Consumer groups are protesting a White House proposal that would give collection agencies more leeway to contact student loan borrowers on their cellphones.
The plan — one of a number of proposals in President Obama’s $3-trillion deficit-reduction plan that seek to enhance the government’s ability to collect on debts it is owed — would let collectors use automated dialing to call delinquent debtors’ cellphones, a method they already use to call land-line phones.
Under current law, federal agencies are allowed to contact cellphones by dialing manually, but not automatically. The White House says the change it is seeking simply reflects the fact that many people use cellphones only these days. In an e-mail, a spokeswoman for the Office of Management and Budget said the provision would help the government recover millions of dollars in overdue student-loan debt and help reduce defaults.
"This proposal seeks to restore fairness to the system of debt collection so that no one is free from their obligations just because of the kind of phone they have," said the spokeswoman, Meg Reilly.
Contractors working for the Department of Education, the Department of Health and Human Services, and the Treasury currently collect less than 10 percent of the money they seek from borrowers who owe the federal government, Ms. Reilly said.
But consumer groups, citing past intances of abuse by collection agencies, say lifting the ban on automatic dialing for calls to cellphones would lead to greater harrassment of borrowers.
Some in Congress, meanwhile, want to take the president’s plan a step further. Last month, Rep. Lee Terry, Republican of Nebraska, introduced a bill that would would allow organizations and companies to use automatic dialing for purposes other than collecting debts owed to the federal government.
Consumer groups say Mr. Terry’s bill would unravel protections Congress enacted in response to consumer outrage over unwanted calls.
"Giving one of the most abusive industries in the U.S. free rein to inundate people with robo-calls to their cellphones is a terrible idea," Margot Saunders of the National Consumer Law Center said in a written statement. "No one will be safe from receiving abusive calls on their cellphones if this proposal goes through."
Ms. Saunders said the proposal would not shrink the deficit because student-loan borrowers are already contacted on their cellphones, and many can’t pay off their debt because of their diminished job prospects in the sluggish economy.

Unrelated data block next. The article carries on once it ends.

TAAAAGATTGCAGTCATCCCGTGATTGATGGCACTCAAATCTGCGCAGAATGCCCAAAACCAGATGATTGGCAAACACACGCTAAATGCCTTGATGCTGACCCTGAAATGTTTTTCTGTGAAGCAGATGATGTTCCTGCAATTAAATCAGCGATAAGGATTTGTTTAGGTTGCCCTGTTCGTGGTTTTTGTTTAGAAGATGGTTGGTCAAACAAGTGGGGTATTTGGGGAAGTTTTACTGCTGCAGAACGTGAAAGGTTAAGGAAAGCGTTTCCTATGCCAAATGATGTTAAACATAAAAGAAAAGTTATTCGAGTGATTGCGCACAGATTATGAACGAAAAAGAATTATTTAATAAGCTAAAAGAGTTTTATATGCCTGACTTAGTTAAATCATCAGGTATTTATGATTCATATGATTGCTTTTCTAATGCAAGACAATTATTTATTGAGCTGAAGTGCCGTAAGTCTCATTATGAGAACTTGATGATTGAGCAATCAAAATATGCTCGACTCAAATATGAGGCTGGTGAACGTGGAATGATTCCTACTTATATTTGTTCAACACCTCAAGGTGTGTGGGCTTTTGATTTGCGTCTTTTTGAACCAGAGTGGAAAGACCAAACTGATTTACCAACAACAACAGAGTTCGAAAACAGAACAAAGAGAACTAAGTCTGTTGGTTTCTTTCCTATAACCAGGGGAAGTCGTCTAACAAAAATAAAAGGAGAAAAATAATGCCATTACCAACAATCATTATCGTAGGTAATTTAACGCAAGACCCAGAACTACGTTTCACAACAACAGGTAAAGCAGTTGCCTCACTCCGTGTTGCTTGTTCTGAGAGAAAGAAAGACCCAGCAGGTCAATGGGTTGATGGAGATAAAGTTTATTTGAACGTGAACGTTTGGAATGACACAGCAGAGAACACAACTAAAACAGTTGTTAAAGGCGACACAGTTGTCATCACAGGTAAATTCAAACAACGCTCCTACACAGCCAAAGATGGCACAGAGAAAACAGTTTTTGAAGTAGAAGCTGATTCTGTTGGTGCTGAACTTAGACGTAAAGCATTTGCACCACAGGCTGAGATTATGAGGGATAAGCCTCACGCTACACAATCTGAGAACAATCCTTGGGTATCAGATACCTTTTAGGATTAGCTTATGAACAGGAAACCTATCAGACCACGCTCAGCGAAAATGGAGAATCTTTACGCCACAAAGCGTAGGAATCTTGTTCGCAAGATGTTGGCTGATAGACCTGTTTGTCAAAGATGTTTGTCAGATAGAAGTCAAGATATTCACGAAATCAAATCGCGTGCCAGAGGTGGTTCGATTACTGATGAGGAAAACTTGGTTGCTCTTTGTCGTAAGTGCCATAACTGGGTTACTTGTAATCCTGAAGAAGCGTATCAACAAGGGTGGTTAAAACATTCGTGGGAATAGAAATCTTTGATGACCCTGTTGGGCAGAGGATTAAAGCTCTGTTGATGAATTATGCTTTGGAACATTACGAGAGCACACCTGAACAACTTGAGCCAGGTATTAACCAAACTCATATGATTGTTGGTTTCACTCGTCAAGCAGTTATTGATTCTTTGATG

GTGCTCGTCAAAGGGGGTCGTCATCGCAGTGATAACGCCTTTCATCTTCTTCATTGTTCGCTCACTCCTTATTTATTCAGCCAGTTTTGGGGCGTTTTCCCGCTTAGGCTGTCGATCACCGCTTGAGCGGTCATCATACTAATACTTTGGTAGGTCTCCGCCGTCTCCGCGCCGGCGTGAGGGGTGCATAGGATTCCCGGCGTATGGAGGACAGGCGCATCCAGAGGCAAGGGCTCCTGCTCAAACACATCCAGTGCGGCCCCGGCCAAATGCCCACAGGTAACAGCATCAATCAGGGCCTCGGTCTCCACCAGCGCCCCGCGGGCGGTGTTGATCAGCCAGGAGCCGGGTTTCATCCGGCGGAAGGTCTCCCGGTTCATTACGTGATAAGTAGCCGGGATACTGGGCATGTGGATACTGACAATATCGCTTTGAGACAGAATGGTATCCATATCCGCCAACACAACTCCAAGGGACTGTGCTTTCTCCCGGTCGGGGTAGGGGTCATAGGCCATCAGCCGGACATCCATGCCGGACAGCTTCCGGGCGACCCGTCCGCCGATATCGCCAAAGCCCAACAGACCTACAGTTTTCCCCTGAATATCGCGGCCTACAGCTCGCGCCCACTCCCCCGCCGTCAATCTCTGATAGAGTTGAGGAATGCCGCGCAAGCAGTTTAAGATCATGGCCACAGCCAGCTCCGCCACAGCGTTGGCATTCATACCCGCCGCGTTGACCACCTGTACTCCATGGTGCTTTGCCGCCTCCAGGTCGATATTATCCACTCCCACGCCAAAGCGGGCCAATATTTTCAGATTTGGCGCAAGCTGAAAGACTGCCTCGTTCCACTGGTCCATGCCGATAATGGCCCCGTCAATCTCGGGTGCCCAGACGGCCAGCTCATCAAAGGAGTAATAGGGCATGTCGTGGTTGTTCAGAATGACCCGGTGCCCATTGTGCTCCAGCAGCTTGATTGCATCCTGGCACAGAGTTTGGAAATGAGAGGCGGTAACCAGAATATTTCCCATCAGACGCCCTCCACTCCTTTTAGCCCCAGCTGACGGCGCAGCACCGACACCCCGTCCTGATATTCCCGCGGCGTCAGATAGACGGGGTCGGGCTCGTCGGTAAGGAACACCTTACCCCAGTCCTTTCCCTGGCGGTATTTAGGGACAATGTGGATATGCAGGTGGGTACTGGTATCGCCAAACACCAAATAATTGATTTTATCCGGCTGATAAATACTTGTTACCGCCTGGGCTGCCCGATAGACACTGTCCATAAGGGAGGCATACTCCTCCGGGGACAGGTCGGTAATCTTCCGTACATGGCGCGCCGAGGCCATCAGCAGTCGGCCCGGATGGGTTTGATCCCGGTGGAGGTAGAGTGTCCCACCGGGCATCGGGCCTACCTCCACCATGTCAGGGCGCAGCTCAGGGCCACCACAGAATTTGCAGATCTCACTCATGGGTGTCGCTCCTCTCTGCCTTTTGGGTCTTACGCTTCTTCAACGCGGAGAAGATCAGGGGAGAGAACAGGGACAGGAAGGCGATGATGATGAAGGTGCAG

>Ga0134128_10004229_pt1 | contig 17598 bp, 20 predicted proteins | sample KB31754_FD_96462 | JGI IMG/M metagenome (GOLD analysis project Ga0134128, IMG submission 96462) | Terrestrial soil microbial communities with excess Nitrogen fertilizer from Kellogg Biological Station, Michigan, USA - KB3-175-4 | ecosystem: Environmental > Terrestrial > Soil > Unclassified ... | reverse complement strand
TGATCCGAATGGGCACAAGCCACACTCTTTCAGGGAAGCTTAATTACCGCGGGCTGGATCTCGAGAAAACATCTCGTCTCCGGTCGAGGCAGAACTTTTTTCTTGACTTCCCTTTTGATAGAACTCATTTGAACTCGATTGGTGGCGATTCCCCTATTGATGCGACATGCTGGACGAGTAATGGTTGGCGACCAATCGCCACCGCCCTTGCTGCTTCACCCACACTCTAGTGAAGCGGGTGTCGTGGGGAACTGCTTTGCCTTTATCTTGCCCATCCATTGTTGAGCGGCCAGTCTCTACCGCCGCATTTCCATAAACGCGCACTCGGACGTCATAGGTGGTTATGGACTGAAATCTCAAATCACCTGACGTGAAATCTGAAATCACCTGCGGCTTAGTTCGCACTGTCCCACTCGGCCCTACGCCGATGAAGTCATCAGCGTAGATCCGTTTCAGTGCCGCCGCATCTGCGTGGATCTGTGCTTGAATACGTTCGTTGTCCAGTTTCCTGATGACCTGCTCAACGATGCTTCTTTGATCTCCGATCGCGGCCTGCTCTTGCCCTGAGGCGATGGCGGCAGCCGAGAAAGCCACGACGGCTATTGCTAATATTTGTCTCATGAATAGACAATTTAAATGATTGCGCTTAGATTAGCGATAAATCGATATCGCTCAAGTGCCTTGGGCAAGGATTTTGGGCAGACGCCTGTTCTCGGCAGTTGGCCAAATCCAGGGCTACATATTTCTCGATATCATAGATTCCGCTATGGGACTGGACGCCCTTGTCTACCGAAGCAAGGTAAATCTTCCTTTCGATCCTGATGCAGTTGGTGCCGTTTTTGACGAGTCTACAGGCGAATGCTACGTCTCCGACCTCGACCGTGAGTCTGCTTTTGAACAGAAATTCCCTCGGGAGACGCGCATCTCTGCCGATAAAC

Shaun Dakin, chief executive and founder of the National Political Do Not Contact Registry, said there is nothing to stop collection agencies from calling consumers’ cellphones. "What they want is the ability to harass people at computer speeds," he said.
Ms. Reilly, of the Office of Management and Budget, said the administration would protect against abuse with new regulations limiting the number and duration of automated calls. She added that allowing the calls could reduce defaults by alerting delinquent borrowers to their repayment options.
According to an Associated Press report last week, the Education Department is the most active federal agency in the use of private collection firms, referring more than $28-billion in debt owed to the department to collection companies last year.
The Federal Trade Commission accused two of those companies of harrassing borrowers, and the companies agreed to pay a total of more than $4-million in civil penalties, the AP reported. As part of those agreements, neither company acknowledged violating federal law. The Education Department said that it was aware of the enforcement actions against the two companies and that none of its borrowers were affected by those cases.
The trade commission received 140,000 complaints about debt collectors last year, according to the National Consumer Law Center.
Mark A. Schiffman, a spokesman for the Association of Credit and Collection Professionals International, said that more than 25 percent of loan consumers don’t use land-line telephones at all, and that many others rely heavily on cellphones. The automatic dialing suggested by the deficit-reduction proposal shouldn’t be confused with "robo-calling," he said.
"There’s a huge personnel component behind this," he said. "Sometimes they’ll call and there will be an automated call trying to verify someone, but then it gets transferred to a live operator to talk with that person. It’s a business efficiency, given the billions of contacts these folks are making every year."